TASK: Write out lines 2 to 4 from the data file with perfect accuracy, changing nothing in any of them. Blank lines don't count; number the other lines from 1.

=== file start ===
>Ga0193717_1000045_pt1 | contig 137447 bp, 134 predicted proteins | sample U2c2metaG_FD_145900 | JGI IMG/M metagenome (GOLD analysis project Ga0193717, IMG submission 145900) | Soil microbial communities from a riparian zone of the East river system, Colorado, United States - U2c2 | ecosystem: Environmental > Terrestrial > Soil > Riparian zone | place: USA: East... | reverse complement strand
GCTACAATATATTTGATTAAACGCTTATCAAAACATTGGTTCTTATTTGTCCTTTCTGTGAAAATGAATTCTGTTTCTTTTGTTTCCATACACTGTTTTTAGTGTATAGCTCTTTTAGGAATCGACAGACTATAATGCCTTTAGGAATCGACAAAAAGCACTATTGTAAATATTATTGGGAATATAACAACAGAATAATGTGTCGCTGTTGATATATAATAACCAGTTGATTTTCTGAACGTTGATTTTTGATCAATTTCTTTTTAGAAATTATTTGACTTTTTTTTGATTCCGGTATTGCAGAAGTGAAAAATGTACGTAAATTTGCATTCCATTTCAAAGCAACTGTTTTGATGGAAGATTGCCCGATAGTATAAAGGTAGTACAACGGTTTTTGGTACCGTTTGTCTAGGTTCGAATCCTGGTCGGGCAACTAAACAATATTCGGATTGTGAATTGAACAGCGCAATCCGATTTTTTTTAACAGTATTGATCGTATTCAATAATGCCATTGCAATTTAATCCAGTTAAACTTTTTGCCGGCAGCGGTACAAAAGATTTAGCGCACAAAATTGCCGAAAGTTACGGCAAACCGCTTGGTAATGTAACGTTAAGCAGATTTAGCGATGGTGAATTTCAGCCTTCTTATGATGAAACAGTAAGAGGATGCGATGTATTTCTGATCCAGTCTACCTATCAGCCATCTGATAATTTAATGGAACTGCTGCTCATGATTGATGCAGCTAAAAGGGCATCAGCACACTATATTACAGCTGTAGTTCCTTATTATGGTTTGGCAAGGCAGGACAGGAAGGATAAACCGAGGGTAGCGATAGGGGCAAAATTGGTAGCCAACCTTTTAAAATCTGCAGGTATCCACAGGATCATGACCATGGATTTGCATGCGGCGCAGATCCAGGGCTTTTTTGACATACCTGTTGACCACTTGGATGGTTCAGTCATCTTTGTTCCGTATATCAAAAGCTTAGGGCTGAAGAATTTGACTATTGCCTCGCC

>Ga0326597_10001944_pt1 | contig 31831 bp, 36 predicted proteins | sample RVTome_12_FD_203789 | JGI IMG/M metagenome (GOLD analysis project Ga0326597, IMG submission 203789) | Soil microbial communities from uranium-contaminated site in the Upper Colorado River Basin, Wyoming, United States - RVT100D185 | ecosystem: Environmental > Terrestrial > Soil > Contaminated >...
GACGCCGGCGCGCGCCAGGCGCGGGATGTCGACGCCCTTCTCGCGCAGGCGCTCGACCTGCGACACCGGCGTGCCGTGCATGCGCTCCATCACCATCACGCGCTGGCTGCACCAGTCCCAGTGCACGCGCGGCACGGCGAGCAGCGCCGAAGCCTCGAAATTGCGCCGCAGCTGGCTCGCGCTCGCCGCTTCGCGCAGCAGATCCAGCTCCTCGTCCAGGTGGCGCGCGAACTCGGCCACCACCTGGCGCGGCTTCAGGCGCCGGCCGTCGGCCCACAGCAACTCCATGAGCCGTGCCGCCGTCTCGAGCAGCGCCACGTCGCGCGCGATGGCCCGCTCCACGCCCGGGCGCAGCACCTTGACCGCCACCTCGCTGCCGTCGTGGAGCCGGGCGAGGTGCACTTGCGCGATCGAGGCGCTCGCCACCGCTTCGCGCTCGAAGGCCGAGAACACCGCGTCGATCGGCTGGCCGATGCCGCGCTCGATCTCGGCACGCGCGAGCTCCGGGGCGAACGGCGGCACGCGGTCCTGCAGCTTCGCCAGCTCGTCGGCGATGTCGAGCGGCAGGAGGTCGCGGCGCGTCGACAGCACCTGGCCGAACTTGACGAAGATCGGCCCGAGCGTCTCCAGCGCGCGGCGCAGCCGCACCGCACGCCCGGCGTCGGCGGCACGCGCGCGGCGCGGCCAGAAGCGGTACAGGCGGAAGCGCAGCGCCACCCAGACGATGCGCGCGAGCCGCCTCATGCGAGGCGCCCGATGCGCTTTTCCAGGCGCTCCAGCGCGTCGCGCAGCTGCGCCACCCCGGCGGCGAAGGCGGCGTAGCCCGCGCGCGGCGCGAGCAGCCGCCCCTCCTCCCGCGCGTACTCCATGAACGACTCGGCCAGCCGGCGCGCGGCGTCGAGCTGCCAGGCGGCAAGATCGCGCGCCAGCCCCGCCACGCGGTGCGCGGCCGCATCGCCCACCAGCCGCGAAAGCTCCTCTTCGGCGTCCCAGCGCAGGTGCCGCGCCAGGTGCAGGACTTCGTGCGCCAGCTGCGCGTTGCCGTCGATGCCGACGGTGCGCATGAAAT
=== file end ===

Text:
GCTACAATATATTTGATTAAACGCTTATCAAAACATTGGTTCTTATTTGTCCTTTCTGTGAAAATGAATTCTGTTTCTTTTGTTTCCATACACTGTTTTTAGTGTATAGCTCTTTTAGGAATCGACAGACTATAATGCCTTTAGGAATCGACAAAAAGCACTATTGTAAATATTATTGGGAATATAACAACAGAATAATGTGTCGCTGTTGATATATAATAACCAGTTGATTTTCTGAACGTTGATTTTTGATCAATTTCTTTTTAGAAATTATTTGACTTTTTTTTGATTCCGGTATTGCAGAAGTGAAAAATGTACGTAAATTTGCATTCCATTTCAAAGCAACTGTTTTGATGGAAGATTGCCCGATAGTATAAAGGTAGTACAACGGTTTTTGGTACCGTTTGTCTAGGTTCGAATCCTGGTCGGGCAACTAAACAATATTCGGATTGTGAATTGAACAGCGCAATCCGATTTTTTTTAACAGTATTGATCGTATTCAATAATGCCATTGCAATTTAATCCAGTTAAACTTTTTGCCGGCAGCGGTACAAAAGATTTAGCGCACAAAATTGCCGAAAGTTACGGCAAACCGCTTGGTAATGTAACGTTAAGCAGATTTAGCGATGGTGAATTTCAGCCTTCTTATGATGAAACAGTAAGAGGATGCGATGTATTTCTGATCCAGTCTACCTATCAGCCATCTGATAATTTAATGGAACTGCTGCTCATGATTGATGCAGCTAAAAGGGCATCAGCACACTATATTACAGCTGTAGTTCCTTATTATGGTTTGGCAAGGCAGGACAGGAAGGATAAACCGAGGGTAGCGATAGGGGCAAAATTGGTAGCCAACCTTTTAAAATCTGCAGGTATCCACAGGATCATGACCATGGATTTGCATGCGGCGCAGATCCAGGGCTTTTTTGACATACCTGTTGACCACTTGGATGGTTCAGTCATCTTTGTTCCGTATATCAAAAGCTTAGGGCTGAAGAATTTGACTATTGCCTCGCC

>Ga0326597_10001944_pt1 | contig 31831 bp, 36 predicted proteins | sample RVTome_12_FD_203789 | JGI IMG/M metagenome (GOLD analysis project Ga0326597, IMG submission 203789) | Soil microbial communities from uranium-contaminated site in the Upper Colorado River Basin, Wyoming, United States - RVT100D185 | ecosystem: Environmental > Terrestrial > Soil > Contaminated >...
GACGCCGGCGCGCGCCAGGCGCGGGATGTCGACGCCCTTCTCGCGCAGGCGCTCGACCTGCGACACCGGCGTGCCGTGCATGCGCTCCATCACCATCACGCGCTGGCTGCACCAGTCCCAGTGCACGCGCGGCACGGCGAGCAGCGCCGAAGCCTCGAAATTGCGCCGCAGCTGGCTCGCGCTCGCCGCTTCGCGCAGCAGATCCAGCTCCTCGTCCAGGTGGCGCGCGAACTCGGCCACCACCTGGCGCGGCTTCAGGCGCCGGCCGTCGGCCCACAGCAACTCCATGAGCCGTGCCGCCGTCTCGAGCAGCGCCACGTCGCGCGCGATGGCCCGCTCCACGCCCGGGCGCAGCACCTTGACCGCCACCTCGCTGCCGTCGTGGAGCCGGGCGAGGTGCACTTGCGCGATCGAGGCGCTCGCCACCGCTTCGCGCTCGAAGGCCGAGAACACCGCGTCGATCGGCTGGCCGATGCCGCGCTCGATCTCGGCACGCGCGAGCTCCGGGGCGAACGGCGGCACGCGGTCCTGCAGCTTCGCCAGCTCGTCGGCGATGTCGAGCGGCAGGAGGTCGCGGCGCGTCGACAGCACCTGGCCGAACTTGACGAAGATCGGCCCGAGCGTCTCCAGCGCGCGGCGCAGCCGCACCGCACGCCCGGCGTCGGCGGCACGCGCGCGGCGCGGCCAGAAGCGGTACAGGCGGAAGCGCAGCGCCACCCAGACGATGCGCGCGAGCCGCCTCATGCGAGGCGCCCGATGCGCTTTTCCAGGCGCTCCAGCGCGTCGCGCAGCTGCGCCACCCCGGCGGCGAAGGCGGCGTAGCCCGCGCGCGGCGCGAGCAGCCGCCCCTCCTCCCGCGCGTACTCCATGAACGACTCGGCCAGCCGGCGCGCGGCGTCGAGCTGCCAGGCGGCAAGATCGCGCGCCAGCCCCGCCACGCGGTGCGCGGCCGCATCGCCCACCAGCCGCGAAAGCTCCTCTTCGGCGTCCCAGCGCAGGTGCCGCGCCAGGTGCAGGACTTCGTGCGCCAGCTGCGCGTTGCCGTCGATGCCGACGGTGCGCATGAAAT